First known photo of DK Pattammal, taken in 1931 for winning first prize.

When you think of DK Pattammal, there are very many associations that immediately come to mind. Chief among them is her distinctive stamp of singing songs of national freedom. 

She was certainly not the first woman in Carnatic music to sing them. That credit goes to ML Vasanthakumari’s mother Madras Lalithangi, who in 1925 recorded an elegy on CR Das. Thereafter, KB Sundarambal recorded several songs of freedom. The Harikatha exponents C Saraswati Bai and Padmasini Bai, and the publisher, author and singer Vai Mu Kothainayaki Ammal made sure to incorporate patriotic songs when they performed, and Vai Mu Ko recorded discs of these as well. There was one aspect that was common to all of them – they were all admirers of the patriot S Satyamurti, the man who first thought of bringing in stage and other performing artistes to the freedom movement so that crowds would come for meetings. This later would become an integral feature of the political strategy of Dravidian parties, with a long-term impact on Tamil Nadu politics. 

It was Vai Mu Ko who made many journeys to Kanchipuram to convince Damal Krishnaswami Dikshitar that his daughter Pattammal had it in her to become a concert artiste. Beginning with 1932, she began performing in the city and by 1935 had become an artiste of note.  That year, the Golden Jubilee of the Congress was celebrated. Satyamurti was at the forefront, organising the events that included several concerts and Pattammal’s was one. It would appear that her journey in rendering songs with a patriotic theme began from here. She must have had a natural calling for it. After all, a close family friend and well-wisher was Dr PS Srinivasan, Chairman for many years of the Kanchipuram municipality. He was a freedom fighter who had suffered imprisonment. He gave her a book of Bharati’s songs when she was just ten. That was in 1929, a year after the Government in Burma had proscribed the singing of Bharati’s songs, a law that applied to Madras as well. This saw a huge surge in popularity in the poet’s works and Pattammal was clearly influenced by all that was happening.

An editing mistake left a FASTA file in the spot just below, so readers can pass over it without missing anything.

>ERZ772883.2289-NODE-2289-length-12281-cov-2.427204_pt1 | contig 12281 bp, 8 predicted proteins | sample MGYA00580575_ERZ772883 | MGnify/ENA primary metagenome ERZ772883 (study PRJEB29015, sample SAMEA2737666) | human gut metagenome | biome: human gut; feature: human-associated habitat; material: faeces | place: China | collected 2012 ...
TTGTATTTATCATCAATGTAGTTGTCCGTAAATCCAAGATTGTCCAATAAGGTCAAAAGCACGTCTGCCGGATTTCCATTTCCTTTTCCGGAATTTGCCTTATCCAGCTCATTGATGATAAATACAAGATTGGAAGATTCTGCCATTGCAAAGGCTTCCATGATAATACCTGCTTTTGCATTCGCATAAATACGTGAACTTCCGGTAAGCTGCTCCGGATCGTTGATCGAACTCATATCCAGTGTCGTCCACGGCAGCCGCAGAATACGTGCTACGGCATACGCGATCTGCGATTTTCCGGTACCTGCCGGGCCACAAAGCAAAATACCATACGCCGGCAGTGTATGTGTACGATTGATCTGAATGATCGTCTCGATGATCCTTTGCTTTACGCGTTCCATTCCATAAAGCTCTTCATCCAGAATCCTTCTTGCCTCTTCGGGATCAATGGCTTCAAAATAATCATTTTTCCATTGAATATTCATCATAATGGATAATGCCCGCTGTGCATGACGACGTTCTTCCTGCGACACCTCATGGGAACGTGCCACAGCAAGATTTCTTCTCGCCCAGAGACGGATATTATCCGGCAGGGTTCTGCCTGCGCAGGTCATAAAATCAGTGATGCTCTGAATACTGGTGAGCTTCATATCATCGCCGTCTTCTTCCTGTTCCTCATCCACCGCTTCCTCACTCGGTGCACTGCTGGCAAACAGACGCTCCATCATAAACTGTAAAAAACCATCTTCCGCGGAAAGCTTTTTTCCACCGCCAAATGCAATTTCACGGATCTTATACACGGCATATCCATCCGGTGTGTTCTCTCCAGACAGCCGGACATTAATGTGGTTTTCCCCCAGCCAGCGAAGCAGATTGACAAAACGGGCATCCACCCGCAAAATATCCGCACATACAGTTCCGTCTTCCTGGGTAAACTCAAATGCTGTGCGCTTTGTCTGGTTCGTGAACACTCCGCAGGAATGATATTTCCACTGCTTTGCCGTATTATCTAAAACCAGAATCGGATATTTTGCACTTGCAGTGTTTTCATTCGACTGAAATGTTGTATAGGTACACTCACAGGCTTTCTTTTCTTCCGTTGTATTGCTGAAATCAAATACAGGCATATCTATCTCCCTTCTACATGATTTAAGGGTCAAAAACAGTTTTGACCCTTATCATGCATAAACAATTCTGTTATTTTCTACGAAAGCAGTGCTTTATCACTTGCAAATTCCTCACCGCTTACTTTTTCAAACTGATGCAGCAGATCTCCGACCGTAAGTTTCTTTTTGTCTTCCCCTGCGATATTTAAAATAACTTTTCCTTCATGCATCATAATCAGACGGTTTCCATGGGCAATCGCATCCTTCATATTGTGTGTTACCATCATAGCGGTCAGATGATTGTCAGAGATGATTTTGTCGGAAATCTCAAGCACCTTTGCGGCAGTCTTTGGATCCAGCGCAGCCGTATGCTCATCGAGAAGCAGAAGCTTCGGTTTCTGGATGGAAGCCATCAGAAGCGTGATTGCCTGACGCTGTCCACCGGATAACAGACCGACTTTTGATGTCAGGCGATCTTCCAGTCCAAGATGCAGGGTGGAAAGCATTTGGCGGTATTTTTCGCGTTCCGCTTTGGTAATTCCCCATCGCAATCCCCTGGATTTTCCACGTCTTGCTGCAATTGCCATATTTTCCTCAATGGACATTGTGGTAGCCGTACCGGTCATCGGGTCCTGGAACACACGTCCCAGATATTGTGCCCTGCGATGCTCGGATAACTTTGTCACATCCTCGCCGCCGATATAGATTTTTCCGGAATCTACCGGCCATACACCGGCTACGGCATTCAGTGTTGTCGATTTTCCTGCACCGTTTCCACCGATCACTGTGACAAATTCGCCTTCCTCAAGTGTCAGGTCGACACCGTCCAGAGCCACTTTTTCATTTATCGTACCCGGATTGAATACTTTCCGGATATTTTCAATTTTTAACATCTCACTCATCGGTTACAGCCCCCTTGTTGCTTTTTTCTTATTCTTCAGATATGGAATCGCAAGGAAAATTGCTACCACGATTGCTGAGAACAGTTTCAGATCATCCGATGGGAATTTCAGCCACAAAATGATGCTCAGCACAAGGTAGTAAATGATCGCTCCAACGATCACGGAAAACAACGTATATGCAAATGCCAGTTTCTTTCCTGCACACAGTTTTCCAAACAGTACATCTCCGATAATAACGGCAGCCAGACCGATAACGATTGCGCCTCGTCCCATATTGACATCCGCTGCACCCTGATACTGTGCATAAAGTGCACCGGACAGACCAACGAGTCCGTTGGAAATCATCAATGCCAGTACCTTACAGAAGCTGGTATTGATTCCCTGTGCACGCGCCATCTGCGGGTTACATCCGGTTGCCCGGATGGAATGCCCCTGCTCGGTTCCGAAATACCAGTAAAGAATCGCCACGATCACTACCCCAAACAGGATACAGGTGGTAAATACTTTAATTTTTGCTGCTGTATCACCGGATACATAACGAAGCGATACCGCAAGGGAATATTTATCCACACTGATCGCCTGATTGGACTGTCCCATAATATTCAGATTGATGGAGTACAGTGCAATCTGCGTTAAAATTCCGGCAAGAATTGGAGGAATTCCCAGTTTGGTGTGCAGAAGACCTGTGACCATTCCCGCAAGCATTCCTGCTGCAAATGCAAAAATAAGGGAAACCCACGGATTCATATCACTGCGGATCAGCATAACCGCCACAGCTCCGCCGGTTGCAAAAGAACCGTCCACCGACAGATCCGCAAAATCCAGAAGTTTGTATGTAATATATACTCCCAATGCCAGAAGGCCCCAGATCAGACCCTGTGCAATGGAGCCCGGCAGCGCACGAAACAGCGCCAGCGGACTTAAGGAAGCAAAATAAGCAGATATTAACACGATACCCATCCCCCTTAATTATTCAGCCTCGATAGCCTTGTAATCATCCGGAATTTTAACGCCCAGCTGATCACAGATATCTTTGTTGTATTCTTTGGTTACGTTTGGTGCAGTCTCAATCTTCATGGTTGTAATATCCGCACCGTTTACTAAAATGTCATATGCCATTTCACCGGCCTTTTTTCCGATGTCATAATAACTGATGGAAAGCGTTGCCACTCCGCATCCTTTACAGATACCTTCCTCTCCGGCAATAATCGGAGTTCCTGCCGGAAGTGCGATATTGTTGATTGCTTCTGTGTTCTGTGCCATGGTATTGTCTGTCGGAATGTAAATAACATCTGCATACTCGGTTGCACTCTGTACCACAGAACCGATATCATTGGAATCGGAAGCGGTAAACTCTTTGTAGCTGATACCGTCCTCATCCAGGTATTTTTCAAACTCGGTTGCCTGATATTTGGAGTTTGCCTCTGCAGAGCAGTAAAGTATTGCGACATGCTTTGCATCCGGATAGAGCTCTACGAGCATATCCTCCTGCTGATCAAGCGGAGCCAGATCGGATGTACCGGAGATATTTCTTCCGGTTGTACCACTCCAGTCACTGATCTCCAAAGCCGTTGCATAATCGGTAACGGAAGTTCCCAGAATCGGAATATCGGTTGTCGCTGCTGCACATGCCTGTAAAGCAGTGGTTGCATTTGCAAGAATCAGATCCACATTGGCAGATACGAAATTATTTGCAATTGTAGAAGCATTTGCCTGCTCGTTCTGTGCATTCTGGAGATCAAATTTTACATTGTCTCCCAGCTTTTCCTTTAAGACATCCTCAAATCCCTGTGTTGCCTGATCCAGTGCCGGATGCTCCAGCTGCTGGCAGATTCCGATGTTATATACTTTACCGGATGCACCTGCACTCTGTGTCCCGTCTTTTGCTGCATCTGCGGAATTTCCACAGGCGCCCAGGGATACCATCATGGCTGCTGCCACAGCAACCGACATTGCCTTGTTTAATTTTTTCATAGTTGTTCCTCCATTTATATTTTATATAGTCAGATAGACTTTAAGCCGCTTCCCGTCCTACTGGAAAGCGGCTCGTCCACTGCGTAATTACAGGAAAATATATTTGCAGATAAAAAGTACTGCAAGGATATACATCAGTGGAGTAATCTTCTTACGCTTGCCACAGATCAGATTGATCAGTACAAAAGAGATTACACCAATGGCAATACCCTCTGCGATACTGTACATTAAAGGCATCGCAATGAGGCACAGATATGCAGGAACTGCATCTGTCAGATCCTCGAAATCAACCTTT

What was also probably her first rendition of a Bharati song in public happened the same year. Mahatma Gandhi was visiting Kanchipuram and Dr Srinivasan wanted Pattammal to sing at the prayer meet. She set Bharati’s Veera Sudanthiram Vendi Nindrar to tune and sang it. The poet’s songs became an integral part of her repertoire thereafter and it is therefore no wonder that in 1935, Satyamurti made her sing at the Congress Golden Jubilee. Gramophone discs featuring her rendition of patriotic songs began coming out thereafter. At a concert in Tirunelveli she sang Bharati’s songs and later came to know that the poet’s wife Chellammal was in the audience, moved to tears. In June  1945, Pattammal was the natural choice to sing at the Bharati memorial in Ettayapuram, just prior to its inauguration. 

It was however the world of cinema that probably cemented the link between Pattammal and patriotic songs for good. K Subrahmanyam’s Thyaga Bhoomi was made in 1939. The novel by Kalki Krishnamoorthy was themed around freedom and untouchability and when filmed had Papanasam Sivan playing a major role in it. He also composed the songs and Pattammal sang them in playback. Some of the scenes are available for viewing on YouTube and even now, despite the scratchy audio and jumpy video, the voice singing Desa Sevai Seiya Vareer causes a lump in the throat. In 1948 came AVM’s Nam Iruvar with the songs of Subramania Bharati being an important feature. Picturised on Kumari Kamala with Pattammal’s voice singing playback, they became great hits. Forgotten between these high-profile releases is AK Chettiar’s film on Gandhi, made in 1940. It featured Pattammal singing in playback Namakkal Ramalingam Pillai’s Adu Ratte. In his account of the making of the film, Chettiar writes of how he was short of money when he approached Pattammal’s father in 1938 to get her to sing for the film. On coming to know that the film was on Gandhi, Dikshitar readily agreed. When the song was played at the studio during production, Chettiar writes of how all the employees stopped working and crowded around to just listen. 

It is however Shanti Nilava Vendum that we probably most associate with Pattammal. Written by Sethu Madhava Rao, she would always be requested to sing it in her performances. Pattammal gladly did so. As she said when I interviewed her in 2003, she felt it was her duty to sing sings extolling freedom. “After all, did we not struggle to achieve it?” she asked and went on, “On August 15, 1947, I was invited by the AIR to sing Bharati’s songs. I did and refused remuneration. The matter went up to the minister, but I held firm. Imagine accepting money for celebrating our nation’s freedom!”

This article appeared in The Hindu dated August 13, 2021.